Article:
Mainframe computers offer specialised functions and are therefore favoured by a variety of organisations. It is similarly important for some businesses to be able to access their old mainframe programs, even if they now use new or different programs.
What is a mainframe computer?
Mainframe computers, sometimes referred to as ‘big iron’, are particularly powerful types of computers that are extensively used by organisations of a corporate and government nature. Mainframe computers are commonly used for the storage and bulk data processing of important applications, including:
- Census, consumer and specific industry statistics
- Transaction processing (an area of particular significance to banks and financial institutions, making Windows terminal emulators critically important and infinitely useful)
- Resource planning for different types of enterprises
At first, the term ‘mainframe computers’ referred to the large cabinets that were needed to accommodate the central processing unit and memory of computers. However, this term has since been used to separate high-end commercial computers from their less powerful counterparts.
Features of mainframe computers
Mainframe computers are widely recognised for the high levels of reliability and security that they provide, together with their impressive input/output capabilities. Incredible amounts of throughput are enabled by these machines and one of their most notable and important features is the way that they offer backward compatibility with older versions of software. This feature is significant in providing access to old mainframe programs.
Mainframe computers are of course used in different contexts but are commonly run without interruption for long periods of time; it is because they are renowned and have proven stability and reliability that they are so often used in this way. In fact, the term RAS (reliability, availability and serviceability) is a frequently cited characteristic of mainframe computers and, therefore, it comes as little surprise that these computers are used in situations where system failure is not only undesirable but costly, damaging and even disastrous. The banking and financial industry makes extensive use of terminal emulators for this reason.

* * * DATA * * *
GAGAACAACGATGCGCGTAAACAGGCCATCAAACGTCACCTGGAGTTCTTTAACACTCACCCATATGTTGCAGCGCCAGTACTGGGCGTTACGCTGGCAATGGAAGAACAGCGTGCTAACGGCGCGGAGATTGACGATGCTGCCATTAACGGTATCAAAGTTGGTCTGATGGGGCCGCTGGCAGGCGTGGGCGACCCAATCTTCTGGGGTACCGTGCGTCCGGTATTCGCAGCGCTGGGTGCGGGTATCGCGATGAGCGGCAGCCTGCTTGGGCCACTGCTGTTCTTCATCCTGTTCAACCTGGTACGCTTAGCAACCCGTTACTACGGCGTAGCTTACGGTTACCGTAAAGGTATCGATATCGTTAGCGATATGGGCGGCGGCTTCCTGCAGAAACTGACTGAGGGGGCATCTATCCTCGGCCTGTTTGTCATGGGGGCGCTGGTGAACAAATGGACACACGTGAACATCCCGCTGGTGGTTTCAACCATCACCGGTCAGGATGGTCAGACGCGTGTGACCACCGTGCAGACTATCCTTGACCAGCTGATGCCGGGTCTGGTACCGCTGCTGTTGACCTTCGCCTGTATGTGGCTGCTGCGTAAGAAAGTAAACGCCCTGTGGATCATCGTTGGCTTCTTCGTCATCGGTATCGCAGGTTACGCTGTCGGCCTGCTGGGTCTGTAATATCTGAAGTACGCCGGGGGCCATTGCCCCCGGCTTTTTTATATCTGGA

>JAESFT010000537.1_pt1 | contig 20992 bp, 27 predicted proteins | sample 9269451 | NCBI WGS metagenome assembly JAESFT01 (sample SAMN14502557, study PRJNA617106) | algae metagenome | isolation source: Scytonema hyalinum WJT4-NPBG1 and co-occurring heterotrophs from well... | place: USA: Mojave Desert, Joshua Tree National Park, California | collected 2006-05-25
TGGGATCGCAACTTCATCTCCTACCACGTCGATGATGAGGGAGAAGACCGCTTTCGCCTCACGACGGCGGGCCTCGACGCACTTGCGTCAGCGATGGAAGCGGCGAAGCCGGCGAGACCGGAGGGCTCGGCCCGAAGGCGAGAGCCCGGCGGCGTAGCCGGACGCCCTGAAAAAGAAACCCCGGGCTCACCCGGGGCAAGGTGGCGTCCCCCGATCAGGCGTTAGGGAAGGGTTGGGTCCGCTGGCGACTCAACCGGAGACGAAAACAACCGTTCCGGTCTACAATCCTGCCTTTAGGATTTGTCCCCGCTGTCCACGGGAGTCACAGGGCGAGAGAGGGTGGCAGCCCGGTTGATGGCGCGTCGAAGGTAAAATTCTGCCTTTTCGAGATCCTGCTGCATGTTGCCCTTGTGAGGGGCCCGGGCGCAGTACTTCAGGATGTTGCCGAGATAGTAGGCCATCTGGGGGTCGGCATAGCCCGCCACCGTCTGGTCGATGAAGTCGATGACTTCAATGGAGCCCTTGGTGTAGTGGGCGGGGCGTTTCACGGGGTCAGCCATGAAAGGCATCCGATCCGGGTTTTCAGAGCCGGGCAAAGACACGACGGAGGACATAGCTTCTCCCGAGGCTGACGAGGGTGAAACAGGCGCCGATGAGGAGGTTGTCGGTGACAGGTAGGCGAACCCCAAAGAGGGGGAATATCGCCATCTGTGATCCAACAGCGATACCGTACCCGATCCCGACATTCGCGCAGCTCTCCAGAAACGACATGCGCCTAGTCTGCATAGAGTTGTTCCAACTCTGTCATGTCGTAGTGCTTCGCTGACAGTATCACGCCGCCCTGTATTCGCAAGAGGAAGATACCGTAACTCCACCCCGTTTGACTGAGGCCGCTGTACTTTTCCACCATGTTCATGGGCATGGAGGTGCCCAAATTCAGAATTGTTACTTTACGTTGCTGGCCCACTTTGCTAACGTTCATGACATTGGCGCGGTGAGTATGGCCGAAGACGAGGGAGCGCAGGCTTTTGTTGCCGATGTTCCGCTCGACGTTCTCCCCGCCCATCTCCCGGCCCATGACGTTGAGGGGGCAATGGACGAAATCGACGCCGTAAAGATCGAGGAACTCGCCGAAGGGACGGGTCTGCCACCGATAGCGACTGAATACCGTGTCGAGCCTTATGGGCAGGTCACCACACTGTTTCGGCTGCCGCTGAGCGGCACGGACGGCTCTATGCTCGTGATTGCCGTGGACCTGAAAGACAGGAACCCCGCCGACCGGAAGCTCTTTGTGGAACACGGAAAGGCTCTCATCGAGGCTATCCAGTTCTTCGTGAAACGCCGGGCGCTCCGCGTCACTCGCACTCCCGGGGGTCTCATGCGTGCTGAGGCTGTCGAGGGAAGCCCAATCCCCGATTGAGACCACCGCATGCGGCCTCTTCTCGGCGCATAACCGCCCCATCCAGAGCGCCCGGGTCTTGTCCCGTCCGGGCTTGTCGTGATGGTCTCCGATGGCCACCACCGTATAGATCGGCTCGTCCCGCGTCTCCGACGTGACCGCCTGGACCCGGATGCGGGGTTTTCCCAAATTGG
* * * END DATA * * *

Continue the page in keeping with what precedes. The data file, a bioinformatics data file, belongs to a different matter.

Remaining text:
The impressive availability of mainframes explains why they have been used so widely for so long, and because there is good opportunity to access old mainframe programs, users tend to feel that mainframe computers are safe and effective in the long term.
Since 2000 and in response to significant technological developments, contemporary mainframes have almost completely replaced traditional terminal access of end-users in preference to web user interfaces.
Characteristics of mainframe computers
- Multiple operating systems can be hosted by most mainframe computers and this enables a number of virtual machines to operate from them. This characteristic allows mainframe computers to perform the roles of some hardware services that are characteristically higher functioning.
- In a number of businesses that make use of mainframe computers, two machines operate: one of these is located in the primary data centre of the business, while the other is found in the designated backup data centre. If something catastrophic occurs that will affect the first building, data and programs that are safely backed up can be accessed and used.
- By design, mainframes can manage high volumes of both input and output and recent versions have a reduced impact on the central processing unit (CPU) of the computer, leaving it to deal only with high-speed memory.
- Mainframe computers commonly handle and organise extensive databases and files (gigabyte to terabyte sized files are not uncommon). This characteristic certainly distinguishes mainframe computers from typical PCs, because mainframes enable storage of hundreds to thousands of times as much data online, with more rapid access.
Mainframe computers offer a range of advantages for businesses with specific data needs. The nature and characteristics of mainframe computers mean that massive amounts of data can be held and the benefits of reliability, availability and serviceability are provided through mainframes, more than other computing systems.
Availability of data and programs is important in many business contexts and mainframe computers generally enable access to old mainframe programs.